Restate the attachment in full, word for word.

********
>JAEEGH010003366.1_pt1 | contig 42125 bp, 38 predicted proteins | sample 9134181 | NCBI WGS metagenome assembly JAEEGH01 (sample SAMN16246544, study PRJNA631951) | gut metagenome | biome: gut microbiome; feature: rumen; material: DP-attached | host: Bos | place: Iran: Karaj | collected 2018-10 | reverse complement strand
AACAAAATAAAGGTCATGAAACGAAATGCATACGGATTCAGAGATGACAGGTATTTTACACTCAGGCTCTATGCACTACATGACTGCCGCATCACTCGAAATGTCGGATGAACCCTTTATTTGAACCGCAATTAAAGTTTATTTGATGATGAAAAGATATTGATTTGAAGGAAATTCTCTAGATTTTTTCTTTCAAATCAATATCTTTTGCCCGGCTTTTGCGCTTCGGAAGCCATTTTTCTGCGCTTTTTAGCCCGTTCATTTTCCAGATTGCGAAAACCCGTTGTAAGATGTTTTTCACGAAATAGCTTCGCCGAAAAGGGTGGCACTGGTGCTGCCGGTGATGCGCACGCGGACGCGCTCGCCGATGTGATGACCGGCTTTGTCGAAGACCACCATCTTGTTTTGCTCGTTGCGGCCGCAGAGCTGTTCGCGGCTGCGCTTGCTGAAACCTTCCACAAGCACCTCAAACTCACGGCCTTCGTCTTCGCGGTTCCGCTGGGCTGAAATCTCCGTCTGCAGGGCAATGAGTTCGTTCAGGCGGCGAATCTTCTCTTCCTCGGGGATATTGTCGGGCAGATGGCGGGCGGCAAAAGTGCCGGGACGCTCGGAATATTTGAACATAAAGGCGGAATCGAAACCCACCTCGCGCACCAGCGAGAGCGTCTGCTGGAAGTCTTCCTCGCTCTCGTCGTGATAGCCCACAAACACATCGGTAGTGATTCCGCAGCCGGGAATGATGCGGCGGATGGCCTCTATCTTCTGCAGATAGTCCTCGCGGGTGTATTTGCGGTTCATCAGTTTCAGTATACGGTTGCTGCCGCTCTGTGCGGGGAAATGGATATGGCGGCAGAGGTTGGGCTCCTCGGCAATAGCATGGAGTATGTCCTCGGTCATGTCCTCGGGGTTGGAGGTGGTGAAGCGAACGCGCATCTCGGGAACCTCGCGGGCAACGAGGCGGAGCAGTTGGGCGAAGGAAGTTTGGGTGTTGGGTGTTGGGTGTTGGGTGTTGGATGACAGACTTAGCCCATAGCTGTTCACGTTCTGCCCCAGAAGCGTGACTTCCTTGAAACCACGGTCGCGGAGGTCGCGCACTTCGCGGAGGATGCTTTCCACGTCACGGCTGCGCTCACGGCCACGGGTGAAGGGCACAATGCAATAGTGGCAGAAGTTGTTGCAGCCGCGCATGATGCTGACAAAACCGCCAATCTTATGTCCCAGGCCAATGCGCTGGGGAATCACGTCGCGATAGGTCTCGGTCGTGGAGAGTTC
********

>JAEEGH010003366.1_pt1 | contig 42125 bp, 38 predicted proteins | sample 9134181 | NCBI WGS metagenome assembly JAEEGH01 (sample SAMN16246544, study PRJNA631951) | gut metagenome | biome: gut microbiome; feature: rumen; material: DP-attached | host: Bos | place: Iran: Karaj | collected 2018-10 | reverse complement strand
AACAAAATAAAGGTCATGAAACGAAATGCATACGGATTCAGAGATGACAGGTATTTTACACTCAGGCTCTATGCACTACATGACTGCCGCATCACTCGAAATGTCGGATGAACCCTTTATTTGAACCGCAATTAAAGTTTATTTGATGATGAAAAGATATTGATTTGAAGGAAATTCTCTAGATTTTTTCTTTCAAATCAATATCTTTTGCCCGGCTTTTGCGCTTCGGAAGCCATTTTTCTGCGCTTTTTAGCCCGTTCATTTTCCAGATTGCGAAAACCCGTTGTAAGATGTTTTTCACGAAATAGCTTCGCCGAAAAGGGTGGCACTGGTGCTGCCGGTGATGCGCACGCGGACGCGCTCGCCGATGTGATGACCGGCTTTGTCGAAGACCACCATCTTGTTTTGCTCGTTGCGGCCGCAGAGCTGTTCGCGGCTGCGCTTGCTGAAACCTTCCACAAGCACCTCAAACTCACGGCCTTCGTCTTCGCGGTTCCGCTGGGCTGAAATCTCCGTCTGCAGGGCAATGAGTTCGTTCAGGCGGCGAATCTTCTCTTCCTCGGGGATATTGTCGGGCAGATGGCGGGCGGCAAAAGTGCCGGGACGCTCGGAATATTTGAACATAAAGGCGGAATCGAAACCCACCTCGCGCACCAGCGAGAGCGTCTGCTGGAAGTCTTCCTCGCTCTCGTCGTGATAGCCCACAAACACATCGGTAGTGATTCCGCAGCCGGGAATGATGCGGCGGATGGCCTCTATCTTCTGCAGATAGTCCTCGCGGGTGTATTTGCGGTTCATCAGTTTCAGTATACGGTTGCTGCCGCTCTGTGCGGGGAAATGGATATGGCGGCAGAGGTTGGGCTCCTCGGCAATAGCATGGAGTATGTCCTCGGTCATGTCCTCGGGGTTGGAGGTGGTGAAGCGAACGCGCATCTCGGGAACCTCGCGGGCAACGAGGCGGAGCAGTTGGGCGAAGGAAGTTTGGGTGTTGGGTGTTGGGTGTTGGGTGTTGGATGACAGACTTAGCCCATAGCTGTTCACGTTCTGCCCCAGAAGCGTGACTTCCTTGAAACCACGGTCGCGGAGGTCGCGCACTTCGCGGAGGATGCTTTCCACGTCACGGCTGCGCTCACGGCCACGGGTGAAGGGCACAATGCAATAGTGGCAGAAGTTGTTGCAGCCGCGCATGATGCTGACAAAACCGCCAATCTTATGTCCCAGGCCAATGCGCTGGGGAATCACGTCGCGATAGGTCTCGGTCGTGGAGAGTTC